The World from Berlin 'Open Societies Pay a High Price'

Anders Behring Breivik's trail of murder and destruction has stunned Norway and the rest of the world. German newspapers on Monday mulled over the attack, asking what open societies can do to protect themselves from such brutal outbursts in the future.

A sea of flowers pay tribute to more than 90 killed in an explosion and shooting spree in Norway.
AFP

A sea of flowers pay tribute to more than 90 killed in an explosion and shooting spree in Norway.


*When this article first appeared 85 people had reportedly been killed on the island of Utøya, and another seven in the bomb attack in Oslo, totalling 93. Police have since adjusted this count to 68 on Utøya and eight in Oslo, bringing the total dead to 76.

On Monday Anders Behring Breivik was scheduled to appear in court after confessing to the killing of 93 people during a shooting spree at a Labor Party youth camp and a bomb attack on Oslo's government district last week.

The hearing will take place behind closed doors. The lawyer representing the 32-year-old suspect has said that Breivik, who has contributed to right-wing extremist blogs, will take the opportunity to explain his motives behind an attack he reportedly described as "gruesome but necessary" during police questioning.

German newspapers on Monday reacted to the twin attacks, asking what they could mean for the future of Norway's much-praised open society. While some urge tighter scrutiny of right-wing extremists, others say little can be done to avert such attacks in the future.

Conservative Die Welt writes:

"The massacre in Norway rattles the foundations of an open society. But Prime Minister Stoltenberg's comparison to World War II sounds excessive. Presumably he made the comparison in relation to the devastation and anger of those forced to witness others being killed. These people are dammed to carry on their lives accompanied by indelible images and memories."

"The wounds are hard to heal. Especially for a country like Norway which has such a high estimation of itself. Scandinavia, famed for its powerful social states, has been hit hard. But maybe they can gain strength from this attack. Open societies are stronger than they think -- when they retain a belief in themselves."

Center-left Süddeutsche Zeitung writes:

"Attacking one's own people is one characteristic of right-wing terrorism, part of a fantasy of purifying one's own people. Typically, as with the 1995 attack in Oklahoma City or the station massacre in Bologna in 1980, and likely the Munich Octoberfest attack in the same year, far-right extremists use one weapon -- a bomb. But Anders Behring Breivik was different. He shot the young people he saw as his enemy, hunting down many of his victims individually. This reflects the extent of his delusion. Following this terrorist's logic any escalation of the attack was a sign of his determination. He used the victims to give his message an urgency which no one can ignore. It is now up to us to respond to this -- after all, the attack was not the work of a confused person."

Left-leaning Die Tageszeitung writes:

"It is true that attacks by lone perpetrators are very hard to avert. But it is also true that there were indications. In internet comments the murderer explicitly outlined his growing hatred of a multicultural society and his anti-European ideology. But no-one is born a Nazi (...) Societies have to find a way to seriously respond to such internet comments and other signals. The challenge will be that we do not indirectly react in the way that Anders Behring Breivik wants us to. Norway must not batten down the hatches, post armed soldiers around the country and shun all that seems foreign. For this reason the prime minister's words directly after the attack were admirable and far-sighted."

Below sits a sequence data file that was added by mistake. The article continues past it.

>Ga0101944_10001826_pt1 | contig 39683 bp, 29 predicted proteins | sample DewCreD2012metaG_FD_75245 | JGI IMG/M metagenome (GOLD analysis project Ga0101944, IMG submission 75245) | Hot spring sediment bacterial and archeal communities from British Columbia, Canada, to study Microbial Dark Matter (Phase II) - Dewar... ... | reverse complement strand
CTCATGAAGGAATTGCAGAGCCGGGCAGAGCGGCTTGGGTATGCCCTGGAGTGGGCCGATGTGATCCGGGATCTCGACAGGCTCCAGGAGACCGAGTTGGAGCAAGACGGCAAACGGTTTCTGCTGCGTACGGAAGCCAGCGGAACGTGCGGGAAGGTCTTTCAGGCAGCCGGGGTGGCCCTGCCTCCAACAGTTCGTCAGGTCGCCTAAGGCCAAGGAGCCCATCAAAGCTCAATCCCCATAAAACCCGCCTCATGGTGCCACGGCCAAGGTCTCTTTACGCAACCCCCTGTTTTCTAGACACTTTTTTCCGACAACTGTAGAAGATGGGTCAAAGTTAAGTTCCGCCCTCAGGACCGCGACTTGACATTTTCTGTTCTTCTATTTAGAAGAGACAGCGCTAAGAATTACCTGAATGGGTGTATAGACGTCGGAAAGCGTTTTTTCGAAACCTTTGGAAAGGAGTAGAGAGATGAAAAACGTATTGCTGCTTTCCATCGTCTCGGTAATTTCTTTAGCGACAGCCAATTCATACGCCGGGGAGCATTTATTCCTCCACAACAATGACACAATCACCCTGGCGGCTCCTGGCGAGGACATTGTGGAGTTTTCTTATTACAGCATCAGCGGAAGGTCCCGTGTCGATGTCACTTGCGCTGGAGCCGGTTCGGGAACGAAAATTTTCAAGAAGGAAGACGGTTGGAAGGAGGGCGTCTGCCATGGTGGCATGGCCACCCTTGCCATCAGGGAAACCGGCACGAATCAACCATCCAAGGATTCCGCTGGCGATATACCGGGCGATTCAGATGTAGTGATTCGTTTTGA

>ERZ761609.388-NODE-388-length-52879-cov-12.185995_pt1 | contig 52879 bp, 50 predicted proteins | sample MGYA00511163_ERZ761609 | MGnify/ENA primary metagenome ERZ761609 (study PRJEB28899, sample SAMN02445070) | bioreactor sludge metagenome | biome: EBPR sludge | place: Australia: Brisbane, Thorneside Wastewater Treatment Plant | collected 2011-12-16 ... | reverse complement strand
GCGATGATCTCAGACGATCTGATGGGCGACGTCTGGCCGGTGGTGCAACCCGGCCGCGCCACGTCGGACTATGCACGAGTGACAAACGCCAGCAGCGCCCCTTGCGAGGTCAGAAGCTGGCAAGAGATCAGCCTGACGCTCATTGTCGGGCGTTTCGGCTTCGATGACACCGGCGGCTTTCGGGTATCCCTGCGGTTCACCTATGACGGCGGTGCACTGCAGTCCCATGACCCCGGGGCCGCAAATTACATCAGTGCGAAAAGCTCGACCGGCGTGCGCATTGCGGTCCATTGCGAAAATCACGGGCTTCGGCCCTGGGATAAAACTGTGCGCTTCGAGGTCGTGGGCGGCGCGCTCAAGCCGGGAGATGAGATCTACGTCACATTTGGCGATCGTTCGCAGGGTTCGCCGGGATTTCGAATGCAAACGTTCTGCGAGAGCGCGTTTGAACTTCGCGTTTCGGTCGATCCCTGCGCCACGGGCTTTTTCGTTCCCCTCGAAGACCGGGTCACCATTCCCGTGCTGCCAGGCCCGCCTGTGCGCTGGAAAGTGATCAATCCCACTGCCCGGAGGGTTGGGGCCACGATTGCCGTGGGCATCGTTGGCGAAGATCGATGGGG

Financial daily Handelsblatt writes:

"Friday's attacks have triggered a lasting trauma for little Norway -- and the shock will probably stay with the country forever. Now Norway is in mourning and the world is stunned. But the horrific attack on the government headquarters and youth holiday camp on the afternoon of July 22 did not affect a 'perfect world.' Such stereotypes have long been a pipedream."

"We would like to cling onto the idyll of Pippi Longstocking children's books rather than the darker world described in crime novels starring Kurt Wallander. The awful attacks on Norway sadly reveal that our images and the reality of the country are two very different things. The work of clearing up Norway's bombed government district is well underway. Now the politicians need to start dealing with the aftermath. They need to respond quickly so that the open society, so oft mentioned by Prime Minister Stoltenberg, is given a real chance."

The Financial Times Deutschland writes:

"Are there any thoughts that go beyond initial reflex reactions to the inconceivable attacks on Oslo and Utoya? Maybe we need tougher weapons' control or educational work to tackle right-wing extremism, is there anything that would make sense? Please. Is there anything that we could do in the future so that we are not confronted with this insanity again? As hard as it sounds, finding solutions is unfortunately very difficult."

"The fact is that this murderer passionately adopted the vocabulary of the extreme right-wing and created his twisted ideology out of the xenophobia which can be found anywhere, anytime, and has recently gained currency in Scandinavia. He spoke of an 'Islamist colonialisation,' a phrase also adopted by some in the center of our liberal society."

"As hard as it seems, there can be no consequences for this attack in the form of stronger laws or more surveillance. We also cannot take away the hostility that comes from the enemies of our freedom. We face one bitter realisation: Open societies pay a high price."

Jess Smee

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